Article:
Maestro Kenneth Woods’ Swan Song
Seven years after moving to Wales, Kenneth Woods conducts the Oregon East Symphony in his farewell performance
By KATHY ANEY
The East Oregonian
Conductor Kenneth Woods lives for those moments when he and his orchestra slip into a musical realm beyond tempo and timbre into something almost spiritual.
“You can’t make it happen,” Woods said, “but when it does, it’s the ultimate thrill ride.”
Occasionally, he finds himself conducting with tears in his eyes. He’s had plenty of those in-the-zone moments as maestro of the Oregon East Symphony and may find himself in that place again Saturday as he waves his baton in Pendleton one final time.
Woods didn’t quit OES when he resigned as Eastern Oregon University professor and moved to Wales with his wife in 2002. Though his home in Cardiff is 5,000 miles from Pendleton, he returned regularly to Oregon for a flurry of back-to-back rehearsals ending in a performance. He racks up so many thousands of air miles that he knows many airline personnel by name.
The crazy commuting schedule isn’t the reason he’s saying goodbye to OES. Rather, the move stems from the fact his wife, violinist Suzane Casey, gave birth to their first child last year.
“I want something for Sam that more closely resembles a normal life,” Woods said.
The break with the Pendleton symphony doesn’t mean Woods will be a homebody. In 2010, he begins his position as principal guest conductor of the Stratford-upon-Avon virtuoso ensemble, Orchestra of the Swan. Over the years, he has worked with the National Symphony Orchestra, the Cincinnati Symphony, the BBC National Orchestra of Wales, the Budapest Festival Orchestra and others.
It’s a lofty rise from the days when, as a toddler, Woods found musical pleasure from banging pot lids together. Eventually, he traded pots and pans for the piano and the cello. As a teenager, he discovered Jimi Hendrix and bought a guitar. In the years following, Woods played with several “killer” rock bands.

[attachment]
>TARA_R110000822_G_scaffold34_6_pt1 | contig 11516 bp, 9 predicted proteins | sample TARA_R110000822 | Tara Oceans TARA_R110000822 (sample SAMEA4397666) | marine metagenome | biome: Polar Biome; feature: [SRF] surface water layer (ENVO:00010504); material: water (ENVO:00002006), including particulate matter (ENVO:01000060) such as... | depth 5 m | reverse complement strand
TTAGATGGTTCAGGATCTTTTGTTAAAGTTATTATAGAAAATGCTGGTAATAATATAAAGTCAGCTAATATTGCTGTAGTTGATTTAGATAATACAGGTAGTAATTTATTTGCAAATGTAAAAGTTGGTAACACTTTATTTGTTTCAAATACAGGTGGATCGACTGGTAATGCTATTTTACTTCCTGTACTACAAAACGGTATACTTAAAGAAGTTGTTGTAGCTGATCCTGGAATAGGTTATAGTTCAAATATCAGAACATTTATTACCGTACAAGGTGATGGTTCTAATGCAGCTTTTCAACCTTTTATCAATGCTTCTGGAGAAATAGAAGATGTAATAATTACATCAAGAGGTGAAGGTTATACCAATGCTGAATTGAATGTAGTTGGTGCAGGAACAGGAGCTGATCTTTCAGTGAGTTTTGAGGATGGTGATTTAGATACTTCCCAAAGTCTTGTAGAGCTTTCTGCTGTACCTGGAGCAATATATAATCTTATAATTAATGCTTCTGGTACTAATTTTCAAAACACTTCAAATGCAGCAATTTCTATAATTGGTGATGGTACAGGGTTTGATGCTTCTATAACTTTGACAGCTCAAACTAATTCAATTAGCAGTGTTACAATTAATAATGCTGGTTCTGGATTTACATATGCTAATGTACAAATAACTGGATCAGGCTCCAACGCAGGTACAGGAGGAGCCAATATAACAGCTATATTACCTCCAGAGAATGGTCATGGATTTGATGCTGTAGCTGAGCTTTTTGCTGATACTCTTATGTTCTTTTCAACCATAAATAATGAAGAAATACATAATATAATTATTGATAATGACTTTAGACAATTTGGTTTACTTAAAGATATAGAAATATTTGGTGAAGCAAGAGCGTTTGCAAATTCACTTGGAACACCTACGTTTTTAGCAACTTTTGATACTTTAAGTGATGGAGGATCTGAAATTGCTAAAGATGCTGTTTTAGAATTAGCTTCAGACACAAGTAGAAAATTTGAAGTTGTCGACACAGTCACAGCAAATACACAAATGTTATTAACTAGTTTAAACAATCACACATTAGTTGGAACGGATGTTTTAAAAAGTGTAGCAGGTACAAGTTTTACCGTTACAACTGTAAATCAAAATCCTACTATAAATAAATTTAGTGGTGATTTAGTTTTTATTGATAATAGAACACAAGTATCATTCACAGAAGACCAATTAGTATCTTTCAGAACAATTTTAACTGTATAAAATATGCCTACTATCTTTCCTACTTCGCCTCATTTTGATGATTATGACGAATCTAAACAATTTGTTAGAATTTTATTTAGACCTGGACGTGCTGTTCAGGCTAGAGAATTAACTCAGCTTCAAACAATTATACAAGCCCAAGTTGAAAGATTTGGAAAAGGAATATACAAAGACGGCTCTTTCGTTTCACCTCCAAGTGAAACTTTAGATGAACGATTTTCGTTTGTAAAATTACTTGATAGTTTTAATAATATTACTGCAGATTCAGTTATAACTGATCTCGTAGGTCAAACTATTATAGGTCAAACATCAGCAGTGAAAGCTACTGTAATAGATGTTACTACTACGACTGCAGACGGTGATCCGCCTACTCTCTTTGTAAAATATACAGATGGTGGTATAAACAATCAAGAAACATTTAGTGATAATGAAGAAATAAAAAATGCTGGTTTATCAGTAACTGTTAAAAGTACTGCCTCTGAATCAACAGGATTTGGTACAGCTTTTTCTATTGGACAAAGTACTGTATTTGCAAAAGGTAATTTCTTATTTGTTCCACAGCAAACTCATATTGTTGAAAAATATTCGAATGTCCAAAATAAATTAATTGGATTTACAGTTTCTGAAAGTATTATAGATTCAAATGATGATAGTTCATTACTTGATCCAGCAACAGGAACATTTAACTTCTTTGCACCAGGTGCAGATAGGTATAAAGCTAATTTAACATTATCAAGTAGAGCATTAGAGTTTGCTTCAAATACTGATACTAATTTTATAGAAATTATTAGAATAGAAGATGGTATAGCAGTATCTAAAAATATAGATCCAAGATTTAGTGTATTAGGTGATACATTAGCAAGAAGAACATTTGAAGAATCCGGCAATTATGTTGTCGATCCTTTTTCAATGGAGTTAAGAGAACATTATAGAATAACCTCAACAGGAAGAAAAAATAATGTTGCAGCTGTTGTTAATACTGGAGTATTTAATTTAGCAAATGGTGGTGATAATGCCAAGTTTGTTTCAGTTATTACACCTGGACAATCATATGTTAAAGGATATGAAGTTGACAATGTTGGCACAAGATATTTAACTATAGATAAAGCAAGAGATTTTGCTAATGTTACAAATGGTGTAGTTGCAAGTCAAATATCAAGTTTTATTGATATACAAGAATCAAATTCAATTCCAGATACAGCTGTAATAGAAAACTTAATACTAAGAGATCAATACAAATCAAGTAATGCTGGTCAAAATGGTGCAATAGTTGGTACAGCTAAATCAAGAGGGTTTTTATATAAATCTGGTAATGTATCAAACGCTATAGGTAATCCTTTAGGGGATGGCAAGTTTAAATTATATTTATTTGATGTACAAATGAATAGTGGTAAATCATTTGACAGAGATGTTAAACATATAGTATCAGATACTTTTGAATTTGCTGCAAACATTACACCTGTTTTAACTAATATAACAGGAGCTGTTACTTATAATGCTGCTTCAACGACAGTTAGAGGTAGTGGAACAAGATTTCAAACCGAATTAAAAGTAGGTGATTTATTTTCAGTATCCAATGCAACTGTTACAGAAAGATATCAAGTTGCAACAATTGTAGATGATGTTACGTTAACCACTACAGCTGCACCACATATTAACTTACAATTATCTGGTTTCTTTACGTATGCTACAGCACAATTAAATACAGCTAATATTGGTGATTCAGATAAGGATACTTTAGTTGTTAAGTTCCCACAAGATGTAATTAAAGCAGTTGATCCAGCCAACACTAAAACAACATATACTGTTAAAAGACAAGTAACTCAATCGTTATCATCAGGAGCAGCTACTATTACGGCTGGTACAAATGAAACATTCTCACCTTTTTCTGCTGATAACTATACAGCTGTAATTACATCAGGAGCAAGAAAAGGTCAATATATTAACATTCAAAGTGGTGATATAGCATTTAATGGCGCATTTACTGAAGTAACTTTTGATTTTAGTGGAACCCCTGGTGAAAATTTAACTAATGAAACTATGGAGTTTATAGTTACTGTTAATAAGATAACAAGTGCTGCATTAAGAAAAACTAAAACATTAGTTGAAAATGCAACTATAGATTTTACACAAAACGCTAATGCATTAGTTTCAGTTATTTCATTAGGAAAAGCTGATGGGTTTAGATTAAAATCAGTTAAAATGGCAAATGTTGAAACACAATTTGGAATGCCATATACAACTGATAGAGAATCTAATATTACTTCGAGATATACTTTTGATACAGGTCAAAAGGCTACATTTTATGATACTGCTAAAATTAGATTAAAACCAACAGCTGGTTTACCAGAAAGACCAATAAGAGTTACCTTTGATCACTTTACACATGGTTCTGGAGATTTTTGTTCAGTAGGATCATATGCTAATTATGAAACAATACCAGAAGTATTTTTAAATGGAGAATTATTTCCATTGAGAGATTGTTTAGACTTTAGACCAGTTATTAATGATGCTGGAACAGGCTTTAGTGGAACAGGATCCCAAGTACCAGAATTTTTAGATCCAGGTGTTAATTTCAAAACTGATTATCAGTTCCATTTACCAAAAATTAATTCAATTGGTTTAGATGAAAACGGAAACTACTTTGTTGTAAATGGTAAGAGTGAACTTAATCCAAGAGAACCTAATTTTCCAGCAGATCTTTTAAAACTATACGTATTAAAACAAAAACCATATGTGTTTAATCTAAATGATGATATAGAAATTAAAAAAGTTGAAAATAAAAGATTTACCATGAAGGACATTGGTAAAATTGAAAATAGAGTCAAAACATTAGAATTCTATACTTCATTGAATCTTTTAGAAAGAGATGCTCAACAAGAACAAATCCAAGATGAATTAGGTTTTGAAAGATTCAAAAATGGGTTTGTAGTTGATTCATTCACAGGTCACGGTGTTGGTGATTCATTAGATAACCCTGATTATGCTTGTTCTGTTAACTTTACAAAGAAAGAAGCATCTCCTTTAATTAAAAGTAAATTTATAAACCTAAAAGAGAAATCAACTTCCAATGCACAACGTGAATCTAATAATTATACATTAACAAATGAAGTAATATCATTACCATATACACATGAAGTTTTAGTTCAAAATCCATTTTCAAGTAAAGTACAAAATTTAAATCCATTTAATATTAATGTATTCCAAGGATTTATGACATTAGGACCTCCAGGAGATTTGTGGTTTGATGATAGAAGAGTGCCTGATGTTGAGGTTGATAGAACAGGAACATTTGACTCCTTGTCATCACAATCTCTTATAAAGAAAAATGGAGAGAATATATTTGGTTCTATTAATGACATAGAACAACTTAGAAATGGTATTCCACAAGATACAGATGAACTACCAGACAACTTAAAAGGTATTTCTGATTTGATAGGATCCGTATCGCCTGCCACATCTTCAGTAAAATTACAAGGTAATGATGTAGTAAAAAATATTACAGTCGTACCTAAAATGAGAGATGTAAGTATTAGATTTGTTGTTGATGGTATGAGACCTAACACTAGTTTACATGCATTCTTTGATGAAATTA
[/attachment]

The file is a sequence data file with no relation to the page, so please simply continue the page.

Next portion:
His favorite, an acid-funk ensemble called Watchmen, created a complex blend of music that blended modern jazz harmonies, the ghost of Hendrix, dance groove and an acid rock vibe.
“We were very edgy, very funky, very out-there,” Woods recalls.
Eventually, he found his way back to classical music and began conducting. A big break came in 1997 when he got a chance to direct an opera after the regular conductor, Gerhard Samuel, asked him to step in for him for one performance of Britten’s “Albert Herring” at the College-Conservatory of Music.
“He called me in the morning and said, ‘I’m a little tired. Would you conduct the matinee performance?'” Woods said. “No one realized that was the performance the critic was going to.”
After initial excitement, terror washed over him at the prospect. Afterwards, the infamously tough Cincinnati Enquirer critic wrote about the opera and Woods’ direction. To Woods’ great relief, the reviewer praised him.
Pendleton has provided a whole different set of challenges and rewards.
One example was the group’s performance of “Symphony No. 2” by Mahler. The production required off-stage horns and a backstage television monitor.
“Fifteen brass players huddled in one of the alcoves backstage,” Woods said. “They were crammed in there with barely enough room to stand.”
As they played, the musicians watched Woods in the monitor as he directed from onstage.
Other challenges over the years have included an ice storm that prevented musicians (about a third of the orchestra) from coming over the pass from La Grande.
Another concert, which featured Copland’s “Appalachian Spring” and Hindemith’s “Der Schwanendreher,” was “a program that would make the most formidable big-city orchestra gulp.”
Hindemith was modern and not well known, so Woods wondered how the Pendleton patrons would respond. After the performance, he was smiling.
“They went berserk for the Hindemith,” he said.
As his last OES concert approaches, Woods is jazzed. One of the pieces, Mozart’s “Symphony No. 31 in D major” (known as the Paris Symphony), is the first piece he ever conducted with OES.
“It felt right to come full circle,” Woods said.
Pianist James Dick is featured in Mozart’s “Piano Concerto in A major.” Woods witnessed Dick playing the concerto years ago.
“He gave the greatest performance of this piece I ever heard,” Woods said. “It’s an exceptionally beautiful slow movement … that brings you to tears.”
The last piece is Schumann’s “Symphony No. 2 in C major,” which is in the running for Woods’ all-time favorite orchestral work and was written when the German composer had become seriously ill.
“It’s a piece that is all about hope and love and those things that keep us going – it’s profoundly optimistic,” he said. “It’s a reminder to keep on trucking.”
And that’s just what Woods plans on doing when he lays down his OES baton for the last time. He won’t miss the travel, he said, but he’ll never forget the people.
And the people won’t forget him.